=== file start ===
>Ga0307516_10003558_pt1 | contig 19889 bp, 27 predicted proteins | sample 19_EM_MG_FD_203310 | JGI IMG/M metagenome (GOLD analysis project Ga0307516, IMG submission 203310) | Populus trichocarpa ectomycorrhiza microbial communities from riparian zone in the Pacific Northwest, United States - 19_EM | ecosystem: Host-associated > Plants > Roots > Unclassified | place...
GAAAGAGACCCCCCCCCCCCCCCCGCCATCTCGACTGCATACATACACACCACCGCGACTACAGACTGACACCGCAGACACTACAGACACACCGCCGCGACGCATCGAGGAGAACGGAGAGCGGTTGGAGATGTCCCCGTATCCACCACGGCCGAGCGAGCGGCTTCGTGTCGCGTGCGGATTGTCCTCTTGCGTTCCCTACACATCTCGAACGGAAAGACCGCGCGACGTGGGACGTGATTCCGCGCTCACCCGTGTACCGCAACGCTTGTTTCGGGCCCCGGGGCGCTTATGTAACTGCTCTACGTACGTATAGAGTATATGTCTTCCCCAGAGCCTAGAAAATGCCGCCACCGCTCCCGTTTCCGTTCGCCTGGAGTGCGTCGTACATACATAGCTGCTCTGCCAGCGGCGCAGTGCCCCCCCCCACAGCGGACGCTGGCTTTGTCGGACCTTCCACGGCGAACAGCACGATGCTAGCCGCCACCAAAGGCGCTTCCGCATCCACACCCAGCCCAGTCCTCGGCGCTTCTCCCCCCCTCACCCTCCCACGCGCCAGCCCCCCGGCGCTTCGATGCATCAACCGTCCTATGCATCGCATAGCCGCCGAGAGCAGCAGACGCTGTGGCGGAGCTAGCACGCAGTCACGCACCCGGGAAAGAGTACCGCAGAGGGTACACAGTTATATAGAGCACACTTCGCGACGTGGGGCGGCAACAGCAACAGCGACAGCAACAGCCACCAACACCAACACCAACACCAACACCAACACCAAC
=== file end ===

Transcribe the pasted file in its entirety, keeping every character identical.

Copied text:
>Ga0307516_10003558_pt1 | contig 19889 bp, 27 predicted proteins | sample 19_EM_MG_FD_203310 | JGI IMG/M metagenome (GOLD analysis project Ga0307516, IMG submission 203310) | Populus trichocarpa ectomycorrhiza microbial communities from riparian zone in the Pacific Northwest, United States - 19_EM | ecosystem: Host-associated > Plants > Roots > Unclassified | place...
GAAAGAGACCCCCCCCCCCCCCCCGCCATCTCGACTGCATACATACACACCACCGCGACTACAGACTGACACCGCAGACACTACAGACACACCGCCGCGACGCATCGAGGAGAACGGAGAGCGGTTGGAGATGTCCCCGTATCCACCACGGCCGAGCGAGCGGCTTCGTGTCGCGTGCGGATTGTCCTCTTGCGTTCCCTACACATCTCGAACGGAAAGACCGCGCGACGTGGGACGTGATTCCGCGCTCACCCGTGTACCGCAACGCTTGTTTCGGGCCCCGGGGCGCTTATGTAACTGCTCTACGTACGTATAGAGTATATGTCTTCCCCAGAGCCTAGAAAATGCCGCCACCGCTCCCGTTTCCGTTCGCCTGGAGTGCGTCGTACATACATAGCTGCTCTGCCAGCGGCGCAGTGCCCCCCCCCACAGCGGACGCTGGCTTTGTCGGACCTTCCACGGCGAACAGCACGATGCTAGCCGCCACCAAAGGCGCTTCCGCATCCACACCCAGCCCAGTCCTCGGCGCTTCTCCCCCCCTCACCCTCCCACGCGCCAGCCCCCCGGCGCTTCGATGCATCAACCGTCCTATGCATCGCATAGCCGCCGAGAGCAGCAGACGCTGTGGCGGAGCTAGCACGCAGTCACGCACCCGGGAAAGAGTACCGCAGAGGGTACACAGTTATATAGAGCACACTTCGCGACGTGGGGCGGCAACAGCAACAGCGACAGCAACAGCCACCAACACCAACACCAACACCAACACCAACACCAAC